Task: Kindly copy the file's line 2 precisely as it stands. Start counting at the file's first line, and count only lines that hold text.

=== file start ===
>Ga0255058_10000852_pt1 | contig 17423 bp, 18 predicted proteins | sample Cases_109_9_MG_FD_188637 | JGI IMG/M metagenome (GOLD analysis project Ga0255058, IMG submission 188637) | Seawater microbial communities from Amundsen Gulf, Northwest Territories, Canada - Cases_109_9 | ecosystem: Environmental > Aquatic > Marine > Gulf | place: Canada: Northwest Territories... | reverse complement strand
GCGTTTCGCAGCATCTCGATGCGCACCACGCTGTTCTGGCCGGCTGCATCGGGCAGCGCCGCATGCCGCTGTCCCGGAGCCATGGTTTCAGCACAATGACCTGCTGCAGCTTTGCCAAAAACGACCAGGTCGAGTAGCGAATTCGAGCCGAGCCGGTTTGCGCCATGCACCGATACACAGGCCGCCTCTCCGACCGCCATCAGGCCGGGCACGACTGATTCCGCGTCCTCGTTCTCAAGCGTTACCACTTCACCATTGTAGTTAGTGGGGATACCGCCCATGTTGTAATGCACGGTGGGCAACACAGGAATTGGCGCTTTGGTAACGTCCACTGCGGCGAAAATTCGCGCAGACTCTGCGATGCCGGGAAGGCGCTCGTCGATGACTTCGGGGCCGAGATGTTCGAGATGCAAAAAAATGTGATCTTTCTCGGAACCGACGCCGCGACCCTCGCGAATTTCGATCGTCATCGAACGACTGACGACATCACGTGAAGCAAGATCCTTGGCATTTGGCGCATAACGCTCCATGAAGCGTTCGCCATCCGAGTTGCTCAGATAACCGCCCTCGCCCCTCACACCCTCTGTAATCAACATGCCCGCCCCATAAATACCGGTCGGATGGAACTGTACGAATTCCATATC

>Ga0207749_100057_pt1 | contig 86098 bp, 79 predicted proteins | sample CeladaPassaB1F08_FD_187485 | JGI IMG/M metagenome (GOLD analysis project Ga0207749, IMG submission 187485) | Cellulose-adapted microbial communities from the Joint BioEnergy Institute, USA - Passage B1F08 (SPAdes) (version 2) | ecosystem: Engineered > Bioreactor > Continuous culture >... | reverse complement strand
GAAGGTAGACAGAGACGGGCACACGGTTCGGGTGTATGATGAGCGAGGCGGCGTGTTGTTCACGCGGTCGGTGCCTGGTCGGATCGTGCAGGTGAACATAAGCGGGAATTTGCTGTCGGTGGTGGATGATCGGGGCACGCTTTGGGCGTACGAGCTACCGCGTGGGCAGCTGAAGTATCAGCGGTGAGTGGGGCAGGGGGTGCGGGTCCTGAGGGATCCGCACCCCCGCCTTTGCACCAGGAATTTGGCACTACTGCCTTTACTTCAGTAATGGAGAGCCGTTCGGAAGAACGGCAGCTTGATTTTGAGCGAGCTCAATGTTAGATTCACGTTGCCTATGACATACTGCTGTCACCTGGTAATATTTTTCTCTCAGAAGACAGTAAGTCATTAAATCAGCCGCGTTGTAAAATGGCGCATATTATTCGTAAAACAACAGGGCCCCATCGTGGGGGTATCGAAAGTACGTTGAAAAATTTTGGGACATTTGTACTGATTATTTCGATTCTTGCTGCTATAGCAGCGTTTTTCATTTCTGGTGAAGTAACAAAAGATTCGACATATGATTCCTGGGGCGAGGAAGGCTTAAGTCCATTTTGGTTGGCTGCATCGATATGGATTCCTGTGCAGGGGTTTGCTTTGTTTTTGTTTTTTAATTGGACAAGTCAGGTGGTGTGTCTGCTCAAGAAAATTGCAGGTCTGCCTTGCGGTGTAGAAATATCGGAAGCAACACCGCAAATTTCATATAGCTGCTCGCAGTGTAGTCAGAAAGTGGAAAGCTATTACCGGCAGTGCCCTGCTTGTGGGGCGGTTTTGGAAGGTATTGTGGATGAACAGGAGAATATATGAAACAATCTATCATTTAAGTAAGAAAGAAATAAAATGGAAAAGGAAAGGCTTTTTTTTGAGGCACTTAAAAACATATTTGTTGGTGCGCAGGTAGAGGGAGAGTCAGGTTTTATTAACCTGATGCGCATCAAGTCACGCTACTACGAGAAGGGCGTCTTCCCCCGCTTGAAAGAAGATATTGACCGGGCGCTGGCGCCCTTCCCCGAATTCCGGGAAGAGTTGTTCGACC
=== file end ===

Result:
GCGTTTCGCAGCATCTCGATGCGCACCACGCTGTTCTGGCCGGCTGCATCGGGCAGCGCCGCATGCCGCTGTCCCGGAGCCATGGTTTCAGCACAATGACCTGCTGCAGCTTTGCCAAAAACGACCAGGTCGAGTAGCGAATTCGAGCCGAGCCGGTTTGCGCCATGCACCGATACACAGGCCGCCTCTCCGACCGCCATCAGGCCGGGCACGACTGATTCCGCGTCCTCGTTCTCAAGCGTTACCACTTCACCATTGTAGTTAGTGGGGATACCGCCCATGTTGTAATGCACGGTGGGCAACACAGGAATTGGCGCTTTGGTAACGTCCACTGCGGCGAAAATTCGCGCAGACTCTGCGATGCCGGGAAGGCGCTCGTCGATGACTTCGGGGCCGAGATGTTCGAGATGCAAAAAAATGTGATCTTTCTCGGAACCGACGCCGCGACCCTCGCGAATTTCGATCGTCATCGAACGACTGACGACATCACGTGAAGCAAGATCCTTGGCATTTGGCGCATAACGCTCCATGAAGCGTTCGCCATCCGAGTTGCTCAGATAACCGCCCTCGCCCCTCACACCCTCTGTAATCAACATGCCCGCCCCATAAATACCGGTCGGATGGAACTGTACGAATTCCATATC